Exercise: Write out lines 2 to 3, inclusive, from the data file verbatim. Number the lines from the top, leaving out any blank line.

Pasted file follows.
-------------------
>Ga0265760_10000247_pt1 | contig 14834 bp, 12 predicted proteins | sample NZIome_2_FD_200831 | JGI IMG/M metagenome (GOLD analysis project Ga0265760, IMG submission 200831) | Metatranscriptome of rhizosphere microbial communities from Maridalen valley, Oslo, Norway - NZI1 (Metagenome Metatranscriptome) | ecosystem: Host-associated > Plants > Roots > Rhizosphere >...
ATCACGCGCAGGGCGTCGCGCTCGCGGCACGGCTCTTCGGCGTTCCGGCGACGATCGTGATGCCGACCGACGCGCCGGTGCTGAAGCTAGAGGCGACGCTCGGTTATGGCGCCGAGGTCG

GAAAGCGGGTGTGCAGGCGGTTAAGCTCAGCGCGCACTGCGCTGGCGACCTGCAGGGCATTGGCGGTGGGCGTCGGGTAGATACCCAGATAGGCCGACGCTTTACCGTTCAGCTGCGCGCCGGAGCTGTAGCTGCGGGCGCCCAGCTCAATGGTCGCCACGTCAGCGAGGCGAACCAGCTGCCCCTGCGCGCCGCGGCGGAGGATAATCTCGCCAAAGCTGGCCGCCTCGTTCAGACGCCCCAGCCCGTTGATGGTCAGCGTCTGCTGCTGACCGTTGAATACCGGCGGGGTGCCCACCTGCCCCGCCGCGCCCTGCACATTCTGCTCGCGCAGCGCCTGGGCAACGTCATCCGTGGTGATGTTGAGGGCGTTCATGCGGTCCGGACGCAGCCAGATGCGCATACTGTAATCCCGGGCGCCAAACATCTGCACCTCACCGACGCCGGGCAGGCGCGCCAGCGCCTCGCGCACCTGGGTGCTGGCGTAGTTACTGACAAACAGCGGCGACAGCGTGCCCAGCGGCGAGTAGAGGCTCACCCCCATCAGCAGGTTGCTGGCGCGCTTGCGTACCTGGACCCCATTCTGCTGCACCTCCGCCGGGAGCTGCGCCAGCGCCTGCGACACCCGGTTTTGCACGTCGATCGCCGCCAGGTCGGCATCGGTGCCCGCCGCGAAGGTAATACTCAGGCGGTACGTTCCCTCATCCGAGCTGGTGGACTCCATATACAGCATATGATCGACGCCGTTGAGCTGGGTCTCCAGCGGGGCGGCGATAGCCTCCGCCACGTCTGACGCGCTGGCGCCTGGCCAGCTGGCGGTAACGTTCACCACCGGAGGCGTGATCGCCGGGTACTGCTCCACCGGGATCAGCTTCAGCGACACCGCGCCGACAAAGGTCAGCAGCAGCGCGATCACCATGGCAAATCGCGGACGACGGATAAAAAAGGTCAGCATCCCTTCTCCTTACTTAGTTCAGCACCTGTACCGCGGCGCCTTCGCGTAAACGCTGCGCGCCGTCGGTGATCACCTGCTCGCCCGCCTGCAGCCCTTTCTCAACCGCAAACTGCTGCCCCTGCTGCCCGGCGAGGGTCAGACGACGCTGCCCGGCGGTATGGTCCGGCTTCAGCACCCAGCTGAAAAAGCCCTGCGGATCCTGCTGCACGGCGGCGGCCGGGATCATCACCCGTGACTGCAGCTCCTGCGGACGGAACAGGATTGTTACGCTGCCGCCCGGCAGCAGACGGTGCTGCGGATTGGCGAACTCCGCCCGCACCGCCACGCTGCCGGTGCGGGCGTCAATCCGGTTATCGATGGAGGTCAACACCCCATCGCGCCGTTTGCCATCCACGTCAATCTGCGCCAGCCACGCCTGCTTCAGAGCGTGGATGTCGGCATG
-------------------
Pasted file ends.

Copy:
ATCACGCGCAGGGCGTCGCGCTCGCGGCACGGCTCTTCGGCGTTCCGGCGACGATCGTGATGCCGACCGACGCGCCGGTGCTGAAGCTAGAGGCGACGCTCGGTTATGGCGCCGAGGTCG

GAAAGCGGGTGTGCAGGCGGTTAAGCTCAGCGCGCACTGCGCTGGCGACCTGCAGGGCATTGGCGGTGGGCGTCGGGTAGATACCCAGATAGGCCGACGCTTTACCGTTCAGCTGCGCGCCGGAGCTGTAGCTGCGGGCGCCCAGCTCAATGGTCGCCACGTCAGCGAGGCGAACCAGCTGCCCCTGCGCGCCGCGGCGGAGGATAATCTCGCCAAAGCTGGCCGCCTCGTTCAGACGCCCCAGCCCGTTGATGGTCAGCGTCTGCTGCTGACCGTTGAATACCGGCGGGGTGCCCACCTGCCCCGCCGCGCCCTGCACATTCTGCTCGCGCAGCGCCTGGGCAACGTCATCCGTGGTGATGTTGAGGGCGTTCATGCGGTCCGGACGCAGCCAGATGCGCATACTGTAATCCCGGGCGCCAAACATCTGCACCTCACCGACGCCGGGCAGGCGCGCCAGCGCCTCGCGCACCTGGGTGCTGGCGTAGTTACTGACAAACAGCGGCGACAGCGTGCCCAGCGGCGAGTAGAGGCTCACCCCCATCAGCAGGTTGCTGGCGCGCTTGCGTACCTGGACCCCATTCTGCTGCACCTCCGCCGGGAGCTGCGCCAGCGCCTGCGACACCCGGTTTTGCACGTCGATCGCCGCCAGGTCGGCATCGGTGCCCGCCGCGAAGGTAATACTCAGGCGGTACGTTCCCTCATCCGAGCTGGTGGACTCCATATACAGCATATGATCGACGCCGTTGAGCTGGGTCTCCAGCGGGGCGGCGATAGCCTCCGCCACGTCTGACGCGCTGGCGCCTGGCCAGCTGGCGGTAACGTTCACCACCGGAGGCGTGATCGCCGGGTACTGCTCCACCGGGATCAGCTTCAGCGACACCGCGCCGACAAAGGTCAGCAGCAGCGCGATCACCATGGCAAATCGCGGACGACGGATAAAAAAGGTCAGCATCCCTTCTCCTTACTTAGTTCAGCACCTGTACCGCGGCGCCTTCGCGTAAACGCTGCGCGCCGTCGGTGATCACCTGCTCGCCCGCCTGCAGCCCTTTCTCAACCGCAAACTGCTGCCCCTGCTGCCCGGCGAGGGTCAGACGACGCTGCCCGGCGGTATGGTCCGGCTTCAGCACCCAGCTGAAAAAGCCCTGCGGATCCTGCTGCACGGCGGCGGCCGGGATCATCACCCGTGACTGCAGCTCCTGCGGACGGAACAGGATTGTTACGCTGCCGCCCGGCAGCAGACGGTGCTGCGGATTGGCGAACTCCGCCCGCACCGCCACGCTGCCGGTGCGGGCGTCAATCCGGTTATCGATGGAGGTCAACACCCCATCGCGCCGTTTGCCATCCACGTCAATCTGCGCCAGCCACGCCTGCTTCAGAGCGTGGATGTCGGCATG